You rub your eyes which ache from staring at your bright computer screen for who knows how many hours. You look at the clock, then back at your to-do list and think, “I don’t have time to sleep—I have to finish this assignment.” Sound familiar? Sleep is so crucial to your health and performance in school, but it’s often lowest on our list of priorities. Think you don’t have time for sleep? Here’s 5 ½ reasons why you, as a college student, should take sleep seriously.
1) Rest is essential to your physical health
Your body can’t function well without sleep. Sleeping is like powering off and recharging your body so you have the energy you need to play sports or give a speech in class or perform well at work. Healthy sleep improves your immune system and overall health in the long run. Good sleep could even save you from having complicated health issues in the future.
2) Sleep improves your mental health
Having a good day starts with the night before. Healthy sleep improves your focus, productivity, and mental health. If you have difficulty sleeping, it may be worth seeing if you have any
3) Lack of sleep can lead to lack of judgment
Sleep deprivation brings stress, poor physical health and mental health, getting sick more often, and drowsiness, which feeds into more sleep deprivation, which is linked to depression. When you consistently don’t get enough sleep, your decision making, judgment, or rationality can be impaired. Drowsy driving is an example of a dangerous, but preventable side effect of poor sleep.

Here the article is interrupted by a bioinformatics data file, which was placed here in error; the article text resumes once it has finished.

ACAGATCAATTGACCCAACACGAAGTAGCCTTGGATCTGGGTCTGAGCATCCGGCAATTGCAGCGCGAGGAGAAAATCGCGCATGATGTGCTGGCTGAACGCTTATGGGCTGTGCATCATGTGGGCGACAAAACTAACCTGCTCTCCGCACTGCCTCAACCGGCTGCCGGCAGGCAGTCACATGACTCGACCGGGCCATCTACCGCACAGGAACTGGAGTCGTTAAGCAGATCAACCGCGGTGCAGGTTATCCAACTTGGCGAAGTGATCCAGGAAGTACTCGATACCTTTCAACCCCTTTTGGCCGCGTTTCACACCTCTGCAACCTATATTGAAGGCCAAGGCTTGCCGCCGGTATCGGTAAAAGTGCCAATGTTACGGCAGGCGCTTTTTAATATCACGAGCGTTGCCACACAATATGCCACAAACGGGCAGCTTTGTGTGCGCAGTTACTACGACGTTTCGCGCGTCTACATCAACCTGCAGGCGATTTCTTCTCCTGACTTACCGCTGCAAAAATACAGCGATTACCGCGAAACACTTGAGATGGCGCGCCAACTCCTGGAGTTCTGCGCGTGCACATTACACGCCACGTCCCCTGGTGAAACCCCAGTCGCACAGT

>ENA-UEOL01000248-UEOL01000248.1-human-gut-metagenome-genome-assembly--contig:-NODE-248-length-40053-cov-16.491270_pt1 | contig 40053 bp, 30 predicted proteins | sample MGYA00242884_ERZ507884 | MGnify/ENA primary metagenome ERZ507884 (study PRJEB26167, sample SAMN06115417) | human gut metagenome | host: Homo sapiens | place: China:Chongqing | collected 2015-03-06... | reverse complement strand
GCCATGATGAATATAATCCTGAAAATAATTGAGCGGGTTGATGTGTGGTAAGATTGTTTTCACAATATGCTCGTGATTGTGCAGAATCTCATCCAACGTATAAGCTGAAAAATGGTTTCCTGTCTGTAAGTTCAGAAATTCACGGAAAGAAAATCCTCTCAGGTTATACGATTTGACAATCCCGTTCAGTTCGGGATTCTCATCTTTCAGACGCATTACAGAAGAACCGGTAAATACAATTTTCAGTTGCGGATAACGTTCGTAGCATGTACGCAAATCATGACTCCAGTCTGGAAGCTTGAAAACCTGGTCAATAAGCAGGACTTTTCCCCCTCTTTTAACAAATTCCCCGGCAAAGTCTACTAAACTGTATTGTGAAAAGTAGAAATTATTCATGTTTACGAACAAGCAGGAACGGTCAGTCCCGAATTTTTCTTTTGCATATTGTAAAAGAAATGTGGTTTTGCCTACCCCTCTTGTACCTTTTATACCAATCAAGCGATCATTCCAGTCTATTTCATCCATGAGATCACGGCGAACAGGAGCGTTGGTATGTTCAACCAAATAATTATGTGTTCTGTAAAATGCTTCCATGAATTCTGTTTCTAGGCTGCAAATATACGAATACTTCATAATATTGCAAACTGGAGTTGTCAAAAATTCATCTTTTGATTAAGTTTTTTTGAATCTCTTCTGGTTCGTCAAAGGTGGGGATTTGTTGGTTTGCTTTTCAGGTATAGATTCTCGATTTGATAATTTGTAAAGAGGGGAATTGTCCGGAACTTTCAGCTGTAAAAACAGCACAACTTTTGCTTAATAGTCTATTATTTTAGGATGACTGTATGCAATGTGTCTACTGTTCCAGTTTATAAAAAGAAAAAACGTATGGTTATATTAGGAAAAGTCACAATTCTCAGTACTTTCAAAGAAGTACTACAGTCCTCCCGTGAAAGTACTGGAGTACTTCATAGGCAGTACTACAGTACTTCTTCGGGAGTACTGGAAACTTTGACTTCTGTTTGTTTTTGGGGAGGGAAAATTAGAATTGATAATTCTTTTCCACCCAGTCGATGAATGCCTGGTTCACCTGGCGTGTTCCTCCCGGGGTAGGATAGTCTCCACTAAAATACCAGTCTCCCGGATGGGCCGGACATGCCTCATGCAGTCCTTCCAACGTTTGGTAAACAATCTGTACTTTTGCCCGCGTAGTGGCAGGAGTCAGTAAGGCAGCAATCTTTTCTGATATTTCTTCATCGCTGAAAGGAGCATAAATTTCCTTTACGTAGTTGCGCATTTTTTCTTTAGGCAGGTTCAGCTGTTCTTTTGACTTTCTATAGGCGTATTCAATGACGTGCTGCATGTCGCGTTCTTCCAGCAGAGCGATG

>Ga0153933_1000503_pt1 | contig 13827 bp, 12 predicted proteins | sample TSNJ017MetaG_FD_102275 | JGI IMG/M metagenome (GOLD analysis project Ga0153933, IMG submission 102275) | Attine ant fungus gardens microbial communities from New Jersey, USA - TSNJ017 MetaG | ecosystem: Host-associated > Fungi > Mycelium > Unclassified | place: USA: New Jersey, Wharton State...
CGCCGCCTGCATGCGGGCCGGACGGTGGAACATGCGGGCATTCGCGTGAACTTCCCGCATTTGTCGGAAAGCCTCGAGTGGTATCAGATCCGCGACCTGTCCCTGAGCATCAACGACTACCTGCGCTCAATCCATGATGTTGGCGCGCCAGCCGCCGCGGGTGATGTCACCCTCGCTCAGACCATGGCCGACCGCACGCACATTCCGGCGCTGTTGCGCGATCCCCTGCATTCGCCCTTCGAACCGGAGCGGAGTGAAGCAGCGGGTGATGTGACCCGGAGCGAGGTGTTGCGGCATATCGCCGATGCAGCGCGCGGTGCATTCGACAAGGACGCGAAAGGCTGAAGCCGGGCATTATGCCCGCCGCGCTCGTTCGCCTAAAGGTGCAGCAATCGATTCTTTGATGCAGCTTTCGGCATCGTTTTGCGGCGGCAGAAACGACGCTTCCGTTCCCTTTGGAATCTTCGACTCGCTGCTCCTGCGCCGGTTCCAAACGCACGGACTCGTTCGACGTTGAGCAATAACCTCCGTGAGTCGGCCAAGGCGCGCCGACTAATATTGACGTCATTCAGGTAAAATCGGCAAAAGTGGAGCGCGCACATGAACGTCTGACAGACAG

4) Get the recommended amount of sleep
According to the Sleep Health Foundation, it’s recommended that young adults between the ages of 18 and 25 get 7-9 hours of sleep a night. This means that less than 6 hours and more than 11 hours isn’t a healthy amount of sleep. Kaitlin Gallo, Ph.D. at Christie Campus Health says, “Fifty percent of college students report feeling sleepy during the day, while 70% of students are not getting a sufficient number of hours of sleep on a regular basis.”
5) Form habits for better sleep
If you’re going to take sleep seriously, it’s helpful to make habits around your routine. Start by keeping track of how much sleep you get every night and assess if there’s something you need to improve. Whether it’s going to bed earlier, waking up later, not looking at a screen right before bed, or playing sleep music or white noise, you can implement tips for better sleep or 10 commandments for healthy sleep. Like my mom always said to me, “Have a happy nappy.”